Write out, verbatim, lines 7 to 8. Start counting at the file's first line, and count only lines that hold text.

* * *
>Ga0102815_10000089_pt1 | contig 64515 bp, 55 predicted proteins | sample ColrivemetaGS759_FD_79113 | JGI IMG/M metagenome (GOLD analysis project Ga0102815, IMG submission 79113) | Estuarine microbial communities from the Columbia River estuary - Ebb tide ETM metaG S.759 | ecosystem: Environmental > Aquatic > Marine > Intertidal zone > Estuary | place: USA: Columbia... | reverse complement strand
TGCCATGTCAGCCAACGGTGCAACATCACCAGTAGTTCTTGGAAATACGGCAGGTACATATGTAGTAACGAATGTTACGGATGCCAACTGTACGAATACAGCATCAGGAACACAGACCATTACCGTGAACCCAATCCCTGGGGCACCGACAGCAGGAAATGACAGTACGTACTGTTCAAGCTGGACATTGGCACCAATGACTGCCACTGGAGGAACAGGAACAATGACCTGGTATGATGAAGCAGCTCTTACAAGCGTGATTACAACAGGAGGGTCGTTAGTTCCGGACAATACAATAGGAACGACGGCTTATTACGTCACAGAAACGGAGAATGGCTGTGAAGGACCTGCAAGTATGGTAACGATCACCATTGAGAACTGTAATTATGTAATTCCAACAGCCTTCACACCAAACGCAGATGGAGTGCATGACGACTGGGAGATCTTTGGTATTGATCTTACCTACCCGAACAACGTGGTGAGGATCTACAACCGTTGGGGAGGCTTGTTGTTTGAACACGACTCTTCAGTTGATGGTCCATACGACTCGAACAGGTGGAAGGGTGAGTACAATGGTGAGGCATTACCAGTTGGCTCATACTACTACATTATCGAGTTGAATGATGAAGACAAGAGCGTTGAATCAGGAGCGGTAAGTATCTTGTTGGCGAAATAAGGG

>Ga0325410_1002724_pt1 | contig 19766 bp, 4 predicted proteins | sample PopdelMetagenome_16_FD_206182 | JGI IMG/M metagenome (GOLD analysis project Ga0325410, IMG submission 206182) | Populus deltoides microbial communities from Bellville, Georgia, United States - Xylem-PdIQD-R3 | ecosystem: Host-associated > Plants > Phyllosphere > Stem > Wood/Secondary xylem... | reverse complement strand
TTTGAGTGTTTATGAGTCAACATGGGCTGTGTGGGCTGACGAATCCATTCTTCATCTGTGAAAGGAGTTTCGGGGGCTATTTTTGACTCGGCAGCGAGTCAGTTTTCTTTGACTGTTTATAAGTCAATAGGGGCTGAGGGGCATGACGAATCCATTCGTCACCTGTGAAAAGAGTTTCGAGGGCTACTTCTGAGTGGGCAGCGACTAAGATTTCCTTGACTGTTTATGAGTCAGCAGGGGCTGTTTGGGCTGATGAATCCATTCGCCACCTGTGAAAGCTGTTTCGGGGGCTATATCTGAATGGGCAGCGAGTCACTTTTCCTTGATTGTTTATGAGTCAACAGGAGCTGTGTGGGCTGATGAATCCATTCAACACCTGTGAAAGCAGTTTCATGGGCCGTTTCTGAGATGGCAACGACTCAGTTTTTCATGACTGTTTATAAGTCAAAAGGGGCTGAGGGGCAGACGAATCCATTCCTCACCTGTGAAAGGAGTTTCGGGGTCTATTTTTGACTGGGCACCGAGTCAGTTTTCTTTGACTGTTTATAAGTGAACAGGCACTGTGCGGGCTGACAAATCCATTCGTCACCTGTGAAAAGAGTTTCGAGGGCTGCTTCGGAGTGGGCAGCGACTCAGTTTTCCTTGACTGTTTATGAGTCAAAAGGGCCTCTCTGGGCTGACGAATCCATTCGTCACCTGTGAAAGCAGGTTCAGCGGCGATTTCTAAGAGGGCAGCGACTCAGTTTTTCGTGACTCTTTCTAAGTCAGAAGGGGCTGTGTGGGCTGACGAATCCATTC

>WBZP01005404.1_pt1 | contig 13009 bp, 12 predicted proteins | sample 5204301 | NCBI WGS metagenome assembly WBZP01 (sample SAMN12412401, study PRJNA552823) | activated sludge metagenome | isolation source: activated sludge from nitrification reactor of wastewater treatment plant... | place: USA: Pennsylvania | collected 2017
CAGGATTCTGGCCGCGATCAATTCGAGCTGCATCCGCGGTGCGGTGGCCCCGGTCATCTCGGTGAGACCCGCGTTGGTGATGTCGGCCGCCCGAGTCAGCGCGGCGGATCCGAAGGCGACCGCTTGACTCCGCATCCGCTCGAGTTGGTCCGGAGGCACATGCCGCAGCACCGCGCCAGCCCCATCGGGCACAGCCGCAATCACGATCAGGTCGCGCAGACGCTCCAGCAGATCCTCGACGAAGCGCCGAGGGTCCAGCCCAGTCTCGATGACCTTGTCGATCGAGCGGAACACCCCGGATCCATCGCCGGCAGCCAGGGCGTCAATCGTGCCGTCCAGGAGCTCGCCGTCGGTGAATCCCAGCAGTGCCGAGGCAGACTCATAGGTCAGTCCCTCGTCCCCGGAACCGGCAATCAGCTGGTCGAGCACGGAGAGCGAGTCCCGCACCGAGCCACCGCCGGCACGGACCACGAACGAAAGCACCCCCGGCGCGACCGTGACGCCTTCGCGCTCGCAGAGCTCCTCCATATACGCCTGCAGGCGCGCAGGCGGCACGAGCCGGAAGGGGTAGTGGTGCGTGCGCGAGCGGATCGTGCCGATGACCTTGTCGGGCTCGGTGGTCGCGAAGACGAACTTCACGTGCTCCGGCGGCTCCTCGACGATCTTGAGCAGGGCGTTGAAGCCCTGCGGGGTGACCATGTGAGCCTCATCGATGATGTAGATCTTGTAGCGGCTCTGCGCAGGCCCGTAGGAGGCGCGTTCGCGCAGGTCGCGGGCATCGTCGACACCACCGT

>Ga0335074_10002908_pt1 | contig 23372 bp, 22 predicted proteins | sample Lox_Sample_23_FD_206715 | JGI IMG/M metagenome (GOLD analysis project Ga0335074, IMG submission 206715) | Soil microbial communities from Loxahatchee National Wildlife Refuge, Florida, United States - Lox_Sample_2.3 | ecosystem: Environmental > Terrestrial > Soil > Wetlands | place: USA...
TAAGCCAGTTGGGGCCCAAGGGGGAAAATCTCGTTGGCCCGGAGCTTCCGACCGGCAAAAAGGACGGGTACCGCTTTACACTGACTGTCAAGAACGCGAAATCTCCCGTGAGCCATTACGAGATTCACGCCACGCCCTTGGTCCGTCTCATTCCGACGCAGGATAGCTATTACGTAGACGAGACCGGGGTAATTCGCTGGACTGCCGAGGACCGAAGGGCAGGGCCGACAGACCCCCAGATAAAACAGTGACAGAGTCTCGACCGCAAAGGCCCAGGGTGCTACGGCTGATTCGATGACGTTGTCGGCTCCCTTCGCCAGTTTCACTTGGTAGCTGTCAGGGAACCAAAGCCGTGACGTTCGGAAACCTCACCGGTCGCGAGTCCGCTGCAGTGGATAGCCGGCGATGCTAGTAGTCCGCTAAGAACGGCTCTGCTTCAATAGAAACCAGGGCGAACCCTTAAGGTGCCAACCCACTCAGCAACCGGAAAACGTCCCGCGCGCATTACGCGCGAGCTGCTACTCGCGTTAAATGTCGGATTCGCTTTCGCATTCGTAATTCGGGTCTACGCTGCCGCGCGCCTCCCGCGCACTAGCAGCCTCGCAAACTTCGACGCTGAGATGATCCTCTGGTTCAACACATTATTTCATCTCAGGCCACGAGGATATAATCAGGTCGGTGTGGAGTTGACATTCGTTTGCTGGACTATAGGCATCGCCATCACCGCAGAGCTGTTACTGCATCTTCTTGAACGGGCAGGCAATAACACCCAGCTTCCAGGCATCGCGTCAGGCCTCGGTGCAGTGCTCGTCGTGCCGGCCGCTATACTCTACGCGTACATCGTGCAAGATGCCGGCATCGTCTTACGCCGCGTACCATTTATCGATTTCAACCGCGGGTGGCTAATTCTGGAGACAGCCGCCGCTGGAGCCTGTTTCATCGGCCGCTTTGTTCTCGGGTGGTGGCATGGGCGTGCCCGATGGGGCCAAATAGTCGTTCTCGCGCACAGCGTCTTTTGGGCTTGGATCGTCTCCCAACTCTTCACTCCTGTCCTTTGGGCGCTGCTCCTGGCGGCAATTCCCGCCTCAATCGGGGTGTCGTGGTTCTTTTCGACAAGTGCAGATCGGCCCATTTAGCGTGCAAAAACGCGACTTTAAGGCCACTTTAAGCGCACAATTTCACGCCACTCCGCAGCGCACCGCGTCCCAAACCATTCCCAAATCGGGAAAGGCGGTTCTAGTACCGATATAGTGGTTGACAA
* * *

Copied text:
>Ga0335074_10002908_pt1 | contig 23372 bp, 22 predicted proteins | sample Lox_Sample_23_FD_206715 | JGI IMG/M metagenome (GOLD analysis project Ga0335074, IMG submission 206715) | Soil microbial communities from Loxahatchee National Wildlife Refuge, Florida, United States - Lox_Sample_2.3 | ecosystem: Environmental > Terrestrial > Soil > Wetlands | place: USA...
TAAGCCAGTTGGGGCCCAAGGGGGAAAATCTCGTTGGCCCGGAGCTTCCGACCGGCAAAAAGGACGGGTACCGCTTTACACTGACTGTCAAGAACGCGAAATCTCCCGTGAGCCATTACGAGATTCACGCCACGCCCTTGGTCCGTCTCATTCCGACGCAGGATAGCTATTACGTAGACGAGACCGGGGTAATTCGCTGGACTGCCGAGGACCGAAGGGCAGGGCCGACAGACCCCCAGATAAAACAGTGACAGAGTCTCGACCGCAAAGGCCCAGGGTGCTACGGCTGATTCGATGACGTTGTCGGCTCCCTTCGCCAGTTTCACTTGGTAGCTGTCAGGGAACCAAAGCCGTGACGTTCGGAAACCTCACCGGTCGCGAGTCCGCTGCAGTGGATAGCCGGCGATGCTAGTAGTCCGCTAAGAACGGCTCTGCTTCAATAGAAACCAGGGCGAACCCTTAAGGTGCCAACCCACTCAGCAACCGGAAAACGTCCCGCGCGCATTACGCGCGAGCTGCTACTCGCGTTAAATGTCGGATTCGCTTTCGCATTCGTAATTCGGGTCTACGCTGCCGCGCGCCTCCCGCGCACTAGCAGCCTCGCAAACTTCGACGCTGAGATGATCCTCTGGTTCAACACATTATTTCATCTCAGGCCACGAGGATATAATCAGGTCGGTGTGGAGTTGACATTCGTTTGCTGGACTATAGGCATCGCCATCACCGCAGAGCTGTTACTGCATCTTCTTGAACGGGCAGGCAATAACACCCAGCTTCCAGGCATCGCGTCAGGCCTCGGTGCAGTGCTCGTCGTGCCGGCCGCTATACTCTACGCGTACATCGTGCAAGATGCCGGCATCGTCTTACGCCGCGTACCATTTATCGATTTCAACCGCGGGTGGCTAATTCTGGAGACAGCCGCCGCTGGAGCCTGTTTCATCGGCCGCTTTGTTCTCGGGTGGTGGCATGGGCGTGCCCGATGGGGCCAAATAGTCGTTCTCGCGCACAGCGTCTTTTGGGCTTGGATCGTCTCCCAACTCTTCACTCCTGTCCTTTGGGCGCTGCTCCTGGCGGCAATTCCCGCCTCAATCGGGGTGTCGTGGTTCTTTTCGACAAGTGCAGATCGGCCCATTTAGCGTGCAAAAACGCGACTTTAAGGCCACTTTAAGCGCACAATTTCACGCCACTCCGCAGCGCACCGCGTCCCAAACCATTCCCAAATCGGGAAAGGCGGTTCTAGTACCGATATAGTGGTTGACAA